Saturday, April 7, 2012

making sense of Easter

We're all at various stages of trying to make sense of Easter.

Last night was pretty rough on Easton, poor kid. We attended a Good Friday service, and warned Easton (age 3) ahead of time that we were going to church to help us remember when Jesus died for us on the cross. Before he even got to his class he was crying, so we let him sit with us in the service. But the somber tone of the service was too much for him. He just curled up in my lap and sobbed. "I don't like Jesus dying on the cross," he kept saying. "I don't want Jesus to die." He and I spent much of the service in the lobby. Between his bouts with tears I explained more about Jesus' death and why it was sad but good for all of us. He listened intently to Pastor Ray's message through the speakers and picked out words that he could understand (blood, death, shepherd, etc). He told me, "The Lord is my shepherd." But he refused to accept the idea that God planned Jesus' death. He simply likes Jesus too much to be okay with his death. And of all the hundreds of people who were at the service, I'm guessing no one had a clearer picture than he did of the most sorrowful and mysterious day in human history.

Emma and I went on a picnic date to her school playground this morning. We had imagined that it would be cool and quiet, sunny and breezy. What we didn't imagine was a city "Easter" event in the park next door, complete with costumed characters, loud music, and crowds pushing strollers. Emma (age 6) was disappointed not to be able to hear the birds singing, and she confessed to me that she did not like the music because it wasn't worship music (I was inclined to agree ... Madonna's 'Material Girl' was not my idea of Easter music). Later this evening on our way to church (where an Easter Egg hunt was planned for the kids) Emma was still trying to make sense of the way our culture celebrates Easter. Her musings went something like this: "Easter has nothing to do with bunnies or eggs, but eggs are a little like Jesus, because he went off by himself in the garden to pray. Not many people knew about it. He hid away just like the eggs." A valiant effort, I'd say! I'm afraid I can't think of a better way to connect the two, unless we want to talk about eggs as a sign of fertility . . . and God's promises of a lush new creation (?!).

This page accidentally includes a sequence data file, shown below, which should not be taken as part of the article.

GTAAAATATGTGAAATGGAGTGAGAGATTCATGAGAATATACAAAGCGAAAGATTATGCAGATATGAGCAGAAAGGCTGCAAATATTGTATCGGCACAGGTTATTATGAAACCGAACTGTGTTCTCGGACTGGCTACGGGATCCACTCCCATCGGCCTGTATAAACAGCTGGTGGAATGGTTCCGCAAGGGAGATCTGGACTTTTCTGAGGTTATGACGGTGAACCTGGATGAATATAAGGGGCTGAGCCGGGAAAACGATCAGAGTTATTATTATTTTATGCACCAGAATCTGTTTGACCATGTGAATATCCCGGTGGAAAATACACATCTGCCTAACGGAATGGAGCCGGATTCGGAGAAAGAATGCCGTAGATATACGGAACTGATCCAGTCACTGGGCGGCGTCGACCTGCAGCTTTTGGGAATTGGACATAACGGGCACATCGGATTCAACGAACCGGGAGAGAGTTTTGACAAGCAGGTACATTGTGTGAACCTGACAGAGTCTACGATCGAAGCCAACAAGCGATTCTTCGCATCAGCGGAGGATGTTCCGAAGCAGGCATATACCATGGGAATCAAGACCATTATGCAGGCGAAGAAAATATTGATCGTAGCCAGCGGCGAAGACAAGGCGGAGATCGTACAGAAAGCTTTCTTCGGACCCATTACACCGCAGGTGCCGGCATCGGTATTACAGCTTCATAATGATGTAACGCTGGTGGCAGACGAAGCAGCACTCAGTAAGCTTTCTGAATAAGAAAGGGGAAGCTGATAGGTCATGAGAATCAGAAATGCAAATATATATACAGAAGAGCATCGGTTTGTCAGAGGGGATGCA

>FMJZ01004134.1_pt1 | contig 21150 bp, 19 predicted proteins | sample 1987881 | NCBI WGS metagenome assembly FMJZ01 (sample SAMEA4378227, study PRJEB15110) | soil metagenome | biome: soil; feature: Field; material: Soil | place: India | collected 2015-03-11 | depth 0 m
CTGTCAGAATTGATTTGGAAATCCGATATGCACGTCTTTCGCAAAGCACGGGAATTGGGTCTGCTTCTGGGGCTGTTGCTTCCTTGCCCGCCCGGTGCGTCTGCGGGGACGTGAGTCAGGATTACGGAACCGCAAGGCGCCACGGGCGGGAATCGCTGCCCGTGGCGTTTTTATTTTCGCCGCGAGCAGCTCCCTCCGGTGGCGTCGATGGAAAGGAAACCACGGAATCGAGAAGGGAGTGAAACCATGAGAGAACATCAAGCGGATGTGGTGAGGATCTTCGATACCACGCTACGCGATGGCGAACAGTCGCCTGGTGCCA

And what does Easter look like from an 11-year-old's vantage point? The kids visited Awana (a kids Bible club) on Wednesday evening, and Eliana came back jazzed about the message the leader gave about the atonement. "It was so deep," she told us. "I mean, I didn't agree with everything he said, but he really made me think." She's so ready for a challenge, and has great theological questions.

Don't we all? Wherever we are in our spiritual journeys, each of us is trying to make sense of Jesus at some level. How can he be both man and God? If he's God, then why does he still need to pray? Was his death inevitable? Did he really rise from the dead? Pastor Ray's message this evening went straight to the heart of the matter. "All of us have doubts at some level," he said. "But salvation doesn't come to us when we finally understand it all. Salvation comes when we grab hold of him." You may doubt whether he can hold you, but you won't know if he can until you throw yourself into his arms.

Christianity doesn't claim to resolve all mysteries on this side of eternity. To some extent, we all need to embrace the mystery, not because Christianity lacks historical reality or absolute truth, but because our ability to assimilate that truth will never be complete in this life.